Harper's New Monthly Magazine, 11 (1885–86), 972–76.
[William D Howells]
Regular Feature, Review
Experimental Psychology, Science Fiction, Anti-Scientism, Soul
Claims that Robert L Stevenson's 'new romance [...] follows the lines explored by Mr. Edward Bellamy in his romance of Miss Ludington's Sister', which 'supposed several selves in each human being, which died successively and became capable of meeting one another in a different state of existence' (972). Also contends that the 'danger' of prose writing is 'that of being more and more engrossed by science. Witness, for example, the scientific preoccupations which Zola has introduced into the novel. It is true that if science ever comes to be complete, if it ever goes to the bottom, to the soul of things, if the broken fragments it now gives us are ever assembled, it will be poetry, as it was in the time of Dante' (975).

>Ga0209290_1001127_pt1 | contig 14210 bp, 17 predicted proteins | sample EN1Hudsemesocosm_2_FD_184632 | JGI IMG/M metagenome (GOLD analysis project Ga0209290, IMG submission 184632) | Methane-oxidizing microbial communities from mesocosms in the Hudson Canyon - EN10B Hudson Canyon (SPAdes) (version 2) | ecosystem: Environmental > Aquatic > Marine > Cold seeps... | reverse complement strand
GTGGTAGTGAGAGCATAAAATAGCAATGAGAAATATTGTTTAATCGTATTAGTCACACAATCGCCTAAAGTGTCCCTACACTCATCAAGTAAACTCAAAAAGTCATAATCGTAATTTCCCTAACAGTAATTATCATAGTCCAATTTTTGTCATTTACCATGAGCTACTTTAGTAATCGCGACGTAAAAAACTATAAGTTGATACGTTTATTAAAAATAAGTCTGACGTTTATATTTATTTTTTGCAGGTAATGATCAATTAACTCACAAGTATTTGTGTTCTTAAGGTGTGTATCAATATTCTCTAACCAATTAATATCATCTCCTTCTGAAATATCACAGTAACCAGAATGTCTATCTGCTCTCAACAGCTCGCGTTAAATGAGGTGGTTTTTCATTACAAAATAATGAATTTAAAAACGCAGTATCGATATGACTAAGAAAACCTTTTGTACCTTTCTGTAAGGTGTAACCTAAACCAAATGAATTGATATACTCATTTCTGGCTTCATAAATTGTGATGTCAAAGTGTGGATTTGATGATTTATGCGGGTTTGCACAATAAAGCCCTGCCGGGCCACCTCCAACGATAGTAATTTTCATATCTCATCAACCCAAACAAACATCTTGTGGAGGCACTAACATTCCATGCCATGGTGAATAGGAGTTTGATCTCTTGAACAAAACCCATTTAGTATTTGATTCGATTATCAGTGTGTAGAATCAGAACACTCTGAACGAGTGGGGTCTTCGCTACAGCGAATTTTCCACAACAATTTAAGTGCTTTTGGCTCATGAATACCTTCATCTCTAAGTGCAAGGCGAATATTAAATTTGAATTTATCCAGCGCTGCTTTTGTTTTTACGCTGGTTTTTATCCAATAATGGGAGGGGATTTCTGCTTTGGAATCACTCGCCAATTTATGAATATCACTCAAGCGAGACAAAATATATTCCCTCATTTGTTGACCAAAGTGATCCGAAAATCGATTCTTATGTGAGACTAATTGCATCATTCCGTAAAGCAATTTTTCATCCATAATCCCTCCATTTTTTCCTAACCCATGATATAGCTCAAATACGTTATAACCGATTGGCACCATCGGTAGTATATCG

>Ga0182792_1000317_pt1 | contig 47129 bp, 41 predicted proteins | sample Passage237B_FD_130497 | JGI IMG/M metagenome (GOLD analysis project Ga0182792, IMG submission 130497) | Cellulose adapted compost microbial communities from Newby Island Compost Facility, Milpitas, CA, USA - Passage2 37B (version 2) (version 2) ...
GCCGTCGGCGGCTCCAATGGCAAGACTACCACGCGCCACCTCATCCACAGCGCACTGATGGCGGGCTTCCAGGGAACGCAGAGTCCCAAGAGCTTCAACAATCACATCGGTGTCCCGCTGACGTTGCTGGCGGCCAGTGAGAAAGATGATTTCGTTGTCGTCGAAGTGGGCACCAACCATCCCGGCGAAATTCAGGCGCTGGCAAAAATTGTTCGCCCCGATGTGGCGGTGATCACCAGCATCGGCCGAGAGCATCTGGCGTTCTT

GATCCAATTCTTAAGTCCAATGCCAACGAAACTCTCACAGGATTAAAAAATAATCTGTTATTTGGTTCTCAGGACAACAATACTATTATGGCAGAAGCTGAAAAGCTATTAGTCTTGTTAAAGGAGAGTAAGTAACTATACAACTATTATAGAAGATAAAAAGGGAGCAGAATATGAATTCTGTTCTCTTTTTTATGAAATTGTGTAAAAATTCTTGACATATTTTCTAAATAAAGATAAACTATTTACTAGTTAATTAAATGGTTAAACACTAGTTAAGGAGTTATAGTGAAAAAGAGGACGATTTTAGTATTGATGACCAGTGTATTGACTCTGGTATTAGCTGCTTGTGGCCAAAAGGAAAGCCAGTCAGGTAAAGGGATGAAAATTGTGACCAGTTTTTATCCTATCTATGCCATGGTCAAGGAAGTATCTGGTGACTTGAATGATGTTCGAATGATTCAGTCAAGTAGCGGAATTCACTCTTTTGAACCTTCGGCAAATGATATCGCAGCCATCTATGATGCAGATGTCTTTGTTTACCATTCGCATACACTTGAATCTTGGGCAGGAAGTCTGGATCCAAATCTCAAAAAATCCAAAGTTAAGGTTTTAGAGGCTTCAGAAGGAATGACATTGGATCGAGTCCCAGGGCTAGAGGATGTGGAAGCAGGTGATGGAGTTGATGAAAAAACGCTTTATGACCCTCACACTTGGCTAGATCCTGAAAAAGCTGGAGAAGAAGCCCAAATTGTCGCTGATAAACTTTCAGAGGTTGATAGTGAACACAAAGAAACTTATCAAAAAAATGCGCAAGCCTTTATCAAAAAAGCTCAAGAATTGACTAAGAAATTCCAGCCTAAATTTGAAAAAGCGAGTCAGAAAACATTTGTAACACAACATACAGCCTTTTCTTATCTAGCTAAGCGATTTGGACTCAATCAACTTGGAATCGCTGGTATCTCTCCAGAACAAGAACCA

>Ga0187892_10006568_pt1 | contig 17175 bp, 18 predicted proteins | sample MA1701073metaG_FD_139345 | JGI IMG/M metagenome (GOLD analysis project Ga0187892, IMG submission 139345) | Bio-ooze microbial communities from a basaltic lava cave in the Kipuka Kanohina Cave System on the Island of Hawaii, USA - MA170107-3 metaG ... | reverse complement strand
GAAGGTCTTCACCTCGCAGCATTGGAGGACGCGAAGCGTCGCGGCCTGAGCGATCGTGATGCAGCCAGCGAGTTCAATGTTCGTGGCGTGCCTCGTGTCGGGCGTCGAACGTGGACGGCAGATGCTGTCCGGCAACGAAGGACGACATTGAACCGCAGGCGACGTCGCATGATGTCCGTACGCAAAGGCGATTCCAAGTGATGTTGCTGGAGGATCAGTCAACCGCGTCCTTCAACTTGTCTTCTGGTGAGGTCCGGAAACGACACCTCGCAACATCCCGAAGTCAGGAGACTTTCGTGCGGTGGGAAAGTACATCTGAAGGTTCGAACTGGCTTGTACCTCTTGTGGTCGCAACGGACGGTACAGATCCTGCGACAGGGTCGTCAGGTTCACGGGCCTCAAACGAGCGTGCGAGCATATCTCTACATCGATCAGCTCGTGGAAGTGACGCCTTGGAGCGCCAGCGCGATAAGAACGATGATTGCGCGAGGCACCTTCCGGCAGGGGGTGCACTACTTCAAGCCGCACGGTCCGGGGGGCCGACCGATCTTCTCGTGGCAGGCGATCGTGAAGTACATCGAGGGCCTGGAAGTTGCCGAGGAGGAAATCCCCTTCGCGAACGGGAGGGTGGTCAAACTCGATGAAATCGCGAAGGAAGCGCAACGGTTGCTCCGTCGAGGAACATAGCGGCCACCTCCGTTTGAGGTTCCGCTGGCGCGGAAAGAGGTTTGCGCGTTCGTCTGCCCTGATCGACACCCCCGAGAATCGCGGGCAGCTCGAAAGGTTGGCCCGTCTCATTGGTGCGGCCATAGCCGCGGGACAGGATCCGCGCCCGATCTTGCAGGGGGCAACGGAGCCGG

© Science in the Nineteenth-Century Periodical Project, Universities of Leeds and Sheffield, 2005-07
Printed from Science in the Nineteenth-Century Periodical: An Electronic Index, v. 3.0, hriOnline Publications <http://www.sciper.org> [accessed ]